Bill Clinton Remains the Greatest Video Game President
Perhaps the oddest Bill Clinton video game contribution comes not from Clinton himself, but from his pet cat Socks. Socks was adopted while the Clintons still lived in Arkansas, having jumped into the arms of Chelsea Clinton as she left the home of her piano teacher. During his time as official White House pet his cartoon image served as a online guide for kids on the White House website, and Hillary Clinton included letters from children to the cat in a 1993 book.
Socks also got his own video game... sort of. The idea for Socks the Cat Rocks the House, developed by Kaneko for the SNES, would be a sidescroller controlling Socks as he tried to get past politicians, photographers, spies, and other enemies in order to warn Clinton about a stolen nuclear missile.
The game was completed but never published in America, oddly, having been released just for the European market. The problem was that the bosses in the game were obvious caricatures of known U.S. politicians, including George H.W. Bush in his sole contribution to the video game industry as a character. Nintendo of America balked at the inclusion of overt political messages in a video game. This was 1993, when Nintendo was still censoring everything to make it as family friendly as possible, though it did get a fairly positive review in Nintendo Power.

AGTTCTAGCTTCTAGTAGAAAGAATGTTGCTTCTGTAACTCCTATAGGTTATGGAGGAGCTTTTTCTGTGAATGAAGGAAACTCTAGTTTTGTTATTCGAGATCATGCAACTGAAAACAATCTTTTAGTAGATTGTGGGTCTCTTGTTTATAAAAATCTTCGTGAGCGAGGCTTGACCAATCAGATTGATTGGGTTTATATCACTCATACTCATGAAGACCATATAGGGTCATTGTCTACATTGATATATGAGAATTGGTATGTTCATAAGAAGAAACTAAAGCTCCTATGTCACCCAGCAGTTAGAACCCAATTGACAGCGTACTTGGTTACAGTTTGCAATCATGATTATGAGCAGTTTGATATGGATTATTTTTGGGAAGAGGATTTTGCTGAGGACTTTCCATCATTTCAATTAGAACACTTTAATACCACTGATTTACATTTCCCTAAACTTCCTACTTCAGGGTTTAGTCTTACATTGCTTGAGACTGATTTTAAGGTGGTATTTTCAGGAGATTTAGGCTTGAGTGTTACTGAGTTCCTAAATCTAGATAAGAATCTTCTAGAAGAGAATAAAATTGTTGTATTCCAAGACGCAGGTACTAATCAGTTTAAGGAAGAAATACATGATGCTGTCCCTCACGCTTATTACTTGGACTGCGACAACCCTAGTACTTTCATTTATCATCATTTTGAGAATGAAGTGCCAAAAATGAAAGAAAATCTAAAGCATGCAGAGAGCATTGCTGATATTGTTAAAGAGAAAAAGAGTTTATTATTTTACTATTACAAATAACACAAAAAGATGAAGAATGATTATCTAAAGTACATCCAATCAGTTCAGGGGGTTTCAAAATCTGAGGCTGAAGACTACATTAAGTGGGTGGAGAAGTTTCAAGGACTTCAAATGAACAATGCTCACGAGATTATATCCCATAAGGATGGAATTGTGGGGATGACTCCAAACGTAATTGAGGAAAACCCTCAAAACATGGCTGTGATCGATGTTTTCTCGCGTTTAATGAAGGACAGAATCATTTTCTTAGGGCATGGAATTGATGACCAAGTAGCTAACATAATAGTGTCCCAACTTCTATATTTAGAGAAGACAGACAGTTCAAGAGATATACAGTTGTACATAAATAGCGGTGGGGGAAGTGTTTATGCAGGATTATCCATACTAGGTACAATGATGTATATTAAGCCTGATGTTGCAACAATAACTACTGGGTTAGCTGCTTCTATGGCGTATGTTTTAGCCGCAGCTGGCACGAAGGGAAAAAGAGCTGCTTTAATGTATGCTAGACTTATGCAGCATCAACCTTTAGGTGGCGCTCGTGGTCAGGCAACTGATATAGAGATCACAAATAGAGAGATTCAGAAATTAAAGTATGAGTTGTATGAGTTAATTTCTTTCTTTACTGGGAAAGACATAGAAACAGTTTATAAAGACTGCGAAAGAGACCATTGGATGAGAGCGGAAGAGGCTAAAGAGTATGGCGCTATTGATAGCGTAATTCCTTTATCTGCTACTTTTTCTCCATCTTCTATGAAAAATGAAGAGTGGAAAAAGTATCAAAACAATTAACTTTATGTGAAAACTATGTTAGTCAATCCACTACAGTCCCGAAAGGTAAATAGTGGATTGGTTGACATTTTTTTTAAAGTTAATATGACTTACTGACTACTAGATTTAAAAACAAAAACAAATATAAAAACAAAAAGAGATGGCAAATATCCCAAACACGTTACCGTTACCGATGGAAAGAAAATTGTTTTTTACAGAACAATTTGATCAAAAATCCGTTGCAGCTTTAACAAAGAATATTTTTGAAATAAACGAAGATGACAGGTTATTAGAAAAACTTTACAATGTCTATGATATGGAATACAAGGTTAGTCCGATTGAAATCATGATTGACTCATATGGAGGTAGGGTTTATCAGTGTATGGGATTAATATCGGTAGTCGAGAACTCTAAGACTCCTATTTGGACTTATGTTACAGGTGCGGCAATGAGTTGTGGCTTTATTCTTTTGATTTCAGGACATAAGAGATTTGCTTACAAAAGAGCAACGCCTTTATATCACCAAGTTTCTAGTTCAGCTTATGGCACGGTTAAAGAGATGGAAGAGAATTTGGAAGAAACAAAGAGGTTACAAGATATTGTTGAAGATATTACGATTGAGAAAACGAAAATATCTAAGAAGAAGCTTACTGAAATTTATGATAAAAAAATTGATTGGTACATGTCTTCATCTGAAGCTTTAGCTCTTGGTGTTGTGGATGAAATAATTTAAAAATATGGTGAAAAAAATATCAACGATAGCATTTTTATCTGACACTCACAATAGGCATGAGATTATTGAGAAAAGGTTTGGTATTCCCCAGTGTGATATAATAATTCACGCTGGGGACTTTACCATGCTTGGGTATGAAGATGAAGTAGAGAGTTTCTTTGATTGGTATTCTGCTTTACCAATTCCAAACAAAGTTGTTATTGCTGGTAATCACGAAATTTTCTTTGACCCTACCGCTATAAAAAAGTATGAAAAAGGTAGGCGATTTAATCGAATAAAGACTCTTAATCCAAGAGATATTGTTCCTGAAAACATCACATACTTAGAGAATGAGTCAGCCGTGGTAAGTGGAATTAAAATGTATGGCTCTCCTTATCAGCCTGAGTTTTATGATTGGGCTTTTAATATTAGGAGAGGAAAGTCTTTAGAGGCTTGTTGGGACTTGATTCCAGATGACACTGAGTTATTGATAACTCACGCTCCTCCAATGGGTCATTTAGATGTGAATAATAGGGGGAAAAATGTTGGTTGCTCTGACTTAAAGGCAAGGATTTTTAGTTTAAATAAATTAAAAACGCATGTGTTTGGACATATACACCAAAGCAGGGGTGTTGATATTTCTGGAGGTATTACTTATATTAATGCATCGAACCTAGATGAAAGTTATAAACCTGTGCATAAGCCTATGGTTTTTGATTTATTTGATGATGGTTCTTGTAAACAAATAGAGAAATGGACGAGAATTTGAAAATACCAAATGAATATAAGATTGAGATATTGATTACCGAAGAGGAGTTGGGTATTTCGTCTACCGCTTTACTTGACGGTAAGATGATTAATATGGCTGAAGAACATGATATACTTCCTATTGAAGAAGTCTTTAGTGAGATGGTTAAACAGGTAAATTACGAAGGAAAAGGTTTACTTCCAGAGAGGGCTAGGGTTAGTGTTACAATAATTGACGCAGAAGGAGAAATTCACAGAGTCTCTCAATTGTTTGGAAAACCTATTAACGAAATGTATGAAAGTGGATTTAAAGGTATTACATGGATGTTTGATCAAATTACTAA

Speaking of the 16-bit era, did you know that Sonic the Hedgehog's personality was modeled directly after Bill Clinton's? It's true, and considering that Mario was patterned after an angry landlord it's at least one area where the Sega mascot tops his more successful rival. According to character co-creator Naoto Ōshima, "If there was a problem Bill Clinton took action right away. I saw that American attitude on TV. That was the kind of character I wanted to make."
Thus far, no president has appeared as himself as a voice actor in a video game, but Bill Clinton came the closest. President John Eden in Fallout 3 was offered as a role for the former president. He turned it down, but Lev Chapelsky, who handled the voice talent acquisition for the game holds no grudge against Clinton. Instead, he said he appreciated the frankness, speed, and courtesy of the "no," as opposed to working with Hollywood agents who don't call back for six months.
That's right...not only is Bill Clinton the most prolific video game president, he's one of the most honest and direct people the industry has dealt with. Put that in your sax and blow it.